Harrington, Strange and Little all turned to theatre as a fun activity.  For Harrington, stagecraft became a career for a young professional just now hitting his creative stride.  Strange discovered an outlet to develop his artistic skills, and now carries the torch that was handed to him from his mentor. For Little, volunteering backstage has become a calling.  Arthur O'Shaughnessy wrote "we are the dreamers of dreams...we are the movers and shakers of the world for ever, it seems."  These men behind the curtains of local theatre in Columbia make the magic, helping us to dream those dreams.

~ August Krickel

Photography by Jonathan Sharpe

Behind the scenes (and the wardrobe and lighting) of Swing '39

Some of the staff of Jasper had the good fortune last night to attend the closing performance of TRUSTUS Theatre's most recent play, Swing '39. Directed by Chad Henderson, a young man who, full disclosure, is dear to the heart of this writer, Swing '39 was the winner of the TRUSTUS Playwright's Festival.  Written by Alessandro King, a graduate of Sarah Lawrence College, Swing '39 was developed during readings both at Sarah Lawrence and at New Dramatists, "the country's premiere center for the support and development of playwrights," according to their website. While we enjoyed the play and thought the second act made up for some needed editing on the playwright's part in the first, we were also duly impressed by the set design, lighting design, and costuming.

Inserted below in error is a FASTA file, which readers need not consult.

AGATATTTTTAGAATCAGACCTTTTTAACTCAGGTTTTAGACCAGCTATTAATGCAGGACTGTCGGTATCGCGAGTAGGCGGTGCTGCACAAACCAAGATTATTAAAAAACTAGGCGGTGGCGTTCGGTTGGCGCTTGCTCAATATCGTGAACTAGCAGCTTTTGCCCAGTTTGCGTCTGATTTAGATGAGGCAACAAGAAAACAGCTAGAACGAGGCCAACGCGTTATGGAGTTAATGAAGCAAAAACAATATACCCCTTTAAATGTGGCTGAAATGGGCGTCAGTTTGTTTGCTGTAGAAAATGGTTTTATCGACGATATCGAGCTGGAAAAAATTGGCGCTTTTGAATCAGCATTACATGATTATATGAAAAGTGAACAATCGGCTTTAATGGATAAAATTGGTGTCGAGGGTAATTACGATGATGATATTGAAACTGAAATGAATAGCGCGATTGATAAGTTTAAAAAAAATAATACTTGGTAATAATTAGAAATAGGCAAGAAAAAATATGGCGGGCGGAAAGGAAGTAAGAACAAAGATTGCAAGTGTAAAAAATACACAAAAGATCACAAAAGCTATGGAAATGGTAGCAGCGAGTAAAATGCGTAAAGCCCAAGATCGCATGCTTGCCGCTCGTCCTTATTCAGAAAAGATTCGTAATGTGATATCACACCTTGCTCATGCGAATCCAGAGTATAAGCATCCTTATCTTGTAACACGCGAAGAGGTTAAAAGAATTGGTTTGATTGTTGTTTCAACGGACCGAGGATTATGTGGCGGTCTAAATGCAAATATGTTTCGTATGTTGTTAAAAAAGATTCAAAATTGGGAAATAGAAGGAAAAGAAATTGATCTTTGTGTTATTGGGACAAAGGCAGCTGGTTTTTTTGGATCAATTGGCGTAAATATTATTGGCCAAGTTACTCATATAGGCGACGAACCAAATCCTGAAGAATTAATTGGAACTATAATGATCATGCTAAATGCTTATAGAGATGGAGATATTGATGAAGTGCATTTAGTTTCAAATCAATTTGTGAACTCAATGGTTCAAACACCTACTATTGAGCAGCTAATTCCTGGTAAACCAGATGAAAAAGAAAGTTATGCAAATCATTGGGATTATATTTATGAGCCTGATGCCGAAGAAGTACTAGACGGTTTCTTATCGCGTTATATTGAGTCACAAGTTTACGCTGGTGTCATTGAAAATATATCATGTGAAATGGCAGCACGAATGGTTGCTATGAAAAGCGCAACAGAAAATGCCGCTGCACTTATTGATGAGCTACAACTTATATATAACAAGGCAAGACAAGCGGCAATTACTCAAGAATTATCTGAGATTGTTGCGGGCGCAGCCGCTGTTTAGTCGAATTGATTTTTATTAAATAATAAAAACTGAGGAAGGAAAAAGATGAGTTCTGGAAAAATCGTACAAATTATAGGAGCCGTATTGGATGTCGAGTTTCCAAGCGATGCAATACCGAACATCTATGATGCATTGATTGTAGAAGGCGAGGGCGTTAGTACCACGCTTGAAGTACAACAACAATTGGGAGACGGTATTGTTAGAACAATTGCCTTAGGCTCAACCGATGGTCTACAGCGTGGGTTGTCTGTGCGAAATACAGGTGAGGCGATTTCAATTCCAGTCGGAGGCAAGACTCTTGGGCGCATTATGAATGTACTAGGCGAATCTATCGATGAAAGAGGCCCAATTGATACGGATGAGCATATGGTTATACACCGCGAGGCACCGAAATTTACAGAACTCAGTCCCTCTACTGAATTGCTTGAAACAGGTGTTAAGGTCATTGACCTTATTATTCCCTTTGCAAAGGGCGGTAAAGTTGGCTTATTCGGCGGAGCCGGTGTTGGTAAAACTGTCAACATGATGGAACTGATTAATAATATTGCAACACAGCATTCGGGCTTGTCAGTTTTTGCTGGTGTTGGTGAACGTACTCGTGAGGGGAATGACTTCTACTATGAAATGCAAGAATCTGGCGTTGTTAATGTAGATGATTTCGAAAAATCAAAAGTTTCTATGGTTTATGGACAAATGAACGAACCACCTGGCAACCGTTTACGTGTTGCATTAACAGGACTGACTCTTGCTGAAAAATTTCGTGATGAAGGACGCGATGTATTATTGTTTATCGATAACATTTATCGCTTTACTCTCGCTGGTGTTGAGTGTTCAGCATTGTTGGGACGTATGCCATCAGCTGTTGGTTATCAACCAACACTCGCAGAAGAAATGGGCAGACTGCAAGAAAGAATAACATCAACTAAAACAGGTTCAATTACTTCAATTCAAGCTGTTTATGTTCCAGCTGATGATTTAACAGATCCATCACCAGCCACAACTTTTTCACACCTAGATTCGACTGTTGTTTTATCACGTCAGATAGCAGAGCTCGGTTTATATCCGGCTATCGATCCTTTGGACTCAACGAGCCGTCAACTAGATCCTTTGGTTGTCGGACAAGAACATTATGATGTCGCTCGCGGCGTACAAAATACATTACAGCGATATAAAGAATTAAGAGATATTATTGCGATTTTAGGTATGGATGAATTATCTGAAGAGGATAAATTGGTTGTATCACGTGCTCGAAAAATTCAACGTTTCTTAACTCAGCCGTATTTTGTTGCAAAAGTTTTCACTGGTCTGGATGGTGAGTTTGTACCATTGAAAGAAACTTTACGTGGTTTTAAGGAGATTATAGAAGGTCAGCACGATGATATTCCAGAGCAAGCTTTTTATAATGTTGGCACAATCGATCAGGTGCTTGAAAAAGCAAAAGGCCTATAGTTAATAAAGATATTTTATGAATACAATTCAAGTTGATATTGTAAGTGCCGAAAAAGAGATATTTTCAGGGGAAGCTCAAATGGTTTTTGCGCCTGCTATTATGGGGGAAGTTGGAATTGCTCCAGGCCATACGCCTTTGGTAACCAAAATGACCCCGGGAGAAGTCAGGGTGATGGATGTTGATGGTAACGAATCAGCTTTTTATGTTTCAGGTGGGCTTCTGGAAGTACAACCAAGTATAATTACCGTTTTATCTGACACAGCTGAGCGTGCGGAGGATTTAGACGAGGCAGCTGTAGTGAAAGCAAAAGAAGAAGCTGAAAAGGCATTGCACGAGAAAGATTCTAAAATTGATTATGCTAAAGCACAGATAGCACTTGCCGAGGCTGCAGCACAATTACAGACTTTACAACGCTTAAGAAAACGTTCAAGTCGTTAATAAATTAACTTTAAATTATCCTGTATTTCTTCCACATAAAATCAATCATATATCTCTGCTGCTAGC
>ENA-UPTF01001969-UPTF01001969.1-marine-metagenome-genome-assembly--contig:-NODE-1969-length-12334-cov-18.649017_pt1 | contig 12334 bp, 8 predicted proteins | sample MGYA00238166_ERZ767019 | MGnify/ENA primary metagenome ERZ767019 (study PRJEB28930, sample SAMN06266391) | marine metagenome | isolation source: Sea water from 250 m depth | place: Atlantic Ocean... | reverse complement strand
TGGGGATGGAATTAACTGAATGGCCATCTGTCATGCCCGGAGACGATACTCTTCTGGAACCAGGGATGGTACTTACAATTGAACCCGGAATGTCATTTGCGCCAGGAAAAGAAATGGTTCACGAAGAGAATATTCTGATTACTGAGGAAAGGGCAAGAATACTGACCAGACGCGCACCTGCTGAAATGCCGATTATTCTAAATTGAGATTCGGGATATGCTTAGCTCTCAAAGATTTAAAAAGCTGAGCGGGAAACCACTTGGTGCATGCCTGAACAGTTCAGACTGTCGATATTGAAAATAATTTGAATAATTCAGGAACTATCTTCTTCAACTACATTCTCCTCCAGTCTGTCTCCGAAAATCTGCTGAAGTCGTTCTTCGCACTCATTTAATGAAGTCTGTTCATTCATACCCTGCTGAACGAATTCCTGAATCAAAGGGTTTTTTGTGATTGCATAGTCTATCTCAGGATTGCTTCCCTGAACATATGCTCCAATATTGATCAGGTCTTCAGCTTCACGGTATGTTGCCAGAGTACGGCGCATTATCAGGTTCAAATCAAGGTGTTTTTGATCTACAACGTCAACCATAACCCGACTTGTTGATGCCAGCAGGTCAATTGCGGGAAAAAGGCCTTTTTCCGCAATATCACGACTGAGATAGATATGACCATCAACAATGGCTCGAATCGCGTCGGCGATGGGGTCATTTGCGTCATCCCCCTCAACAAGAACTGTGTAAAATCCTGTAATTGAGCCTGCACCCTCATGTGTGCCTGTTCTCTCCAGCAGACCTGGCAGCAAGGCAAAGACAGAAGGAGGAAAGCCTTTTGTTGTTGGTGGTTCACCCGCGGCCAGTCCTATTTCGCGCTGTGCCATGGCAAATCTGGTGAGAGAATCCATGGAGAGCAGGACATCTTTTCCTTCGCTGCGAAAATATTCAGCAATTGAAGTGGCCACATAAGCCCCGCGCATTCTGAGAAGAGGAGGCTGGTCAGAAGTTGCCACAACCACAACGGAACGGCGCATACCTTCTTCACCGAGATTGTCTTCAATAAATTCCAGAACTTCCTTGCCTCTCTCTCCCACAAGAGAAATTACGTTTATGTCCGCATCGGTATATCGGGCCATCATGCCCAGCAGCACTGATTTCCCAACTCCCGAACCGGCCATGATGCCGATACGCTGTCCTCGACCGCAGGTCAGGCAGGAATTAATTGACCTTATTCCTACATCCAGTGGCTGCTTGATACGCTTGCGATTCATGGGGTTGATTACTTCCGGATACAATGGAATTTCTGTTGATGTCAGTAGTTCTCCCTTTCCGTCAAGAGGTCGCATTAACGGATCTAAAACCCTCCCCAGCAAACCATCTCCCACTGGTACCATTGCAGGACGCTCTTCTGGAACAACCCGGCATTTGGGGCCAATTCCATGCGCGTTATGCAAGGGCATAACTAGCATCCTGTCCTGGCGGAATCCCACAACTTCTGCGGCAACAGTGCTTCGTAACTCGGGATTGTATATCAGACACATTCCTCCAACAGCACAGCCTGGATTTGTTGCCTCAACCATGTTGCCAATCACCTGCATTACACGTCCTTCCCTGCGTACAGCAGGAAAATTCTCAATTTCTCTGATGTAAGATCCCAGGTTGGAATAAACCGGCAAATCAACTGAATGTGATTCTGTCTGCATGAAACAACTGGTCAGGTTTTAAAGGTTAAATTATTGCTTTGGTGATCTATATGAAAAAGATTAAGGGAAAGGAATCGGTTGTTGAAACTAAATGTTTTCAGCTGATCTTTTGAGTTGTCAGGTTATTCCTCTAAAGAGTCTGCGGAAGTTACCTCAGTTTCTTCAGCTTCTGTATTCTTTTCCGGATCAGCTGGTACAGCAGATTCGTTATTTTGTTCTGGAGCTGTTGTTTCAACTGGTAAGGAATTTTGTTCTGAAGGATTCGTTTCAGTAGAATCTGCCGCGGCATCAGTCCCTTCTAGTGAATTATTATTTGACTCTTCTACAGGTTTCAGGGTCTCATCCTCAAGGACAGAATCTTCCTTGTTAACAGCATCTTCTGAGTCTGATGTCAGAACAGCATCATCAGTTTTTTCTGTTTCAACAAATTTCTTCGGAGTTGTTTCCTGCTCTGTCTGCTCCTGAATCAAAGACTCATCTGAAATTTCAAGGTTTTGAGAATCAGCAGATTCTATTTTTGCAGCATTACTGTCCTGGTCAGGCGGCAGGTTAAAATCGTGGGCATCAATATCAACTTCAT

Danny Harrington, who did the scenic design, was able to capture the essence of early 20th century propriety in his pink, center-stage Davenport which appeared to be as appropriately uncomfortable as it was beautiful.

Costume Designer, Alexis Doktor, one of the two most under-recognized and over-achieving members of the Columbia arts community, scored an A+ again with her too snug pencil skirts for the women and too large suits for the men. Her wardrobe decisions well reflected the constraining sex role constructs of the pre-World War II era. (And the shoes chosen for Sylvia, played by Bianca Raso, were to die for!)

Aaron Pelzek, the other of the two most under-recognized and over-achieving members of the Columbia arts community, announced he was serious about his lighting design in the first few seconds of the show when he dramatically lit the stage, one fixture at a time, to the tune of the opening music.

Finally, hats off to Elena Martinez-Vidal who played the off-stage voice of Sylvia's mother with a demanding whine that would put that of Howard Wolowitz's Ma to shame. That said, at least one member of our theatre-going party has not been able to get Dr. Hook's rendition of Sylvia's Mother out of her head since reading the program last night.

Other standouts from the performance include G. Scott Wild in the role of Benny Goodman and Rozlyn Stanley as his love interest, Maggie. Wild, seen most recently as John Wilkes Booth in  the TRUSTUS production of Stephen Sondheim's Assassins, also directed by Henderson, was a snarling portrait of professionalism. Stanley embodied the kind of sensual naiveté that would allow a girl of her character's age to become involved in a tryst with such an unlikely partner.

Kudos to the cast and crew of Swing '39. We're looking forward to seeing more of you all on our city's stages in the near future.

-- C. Boiter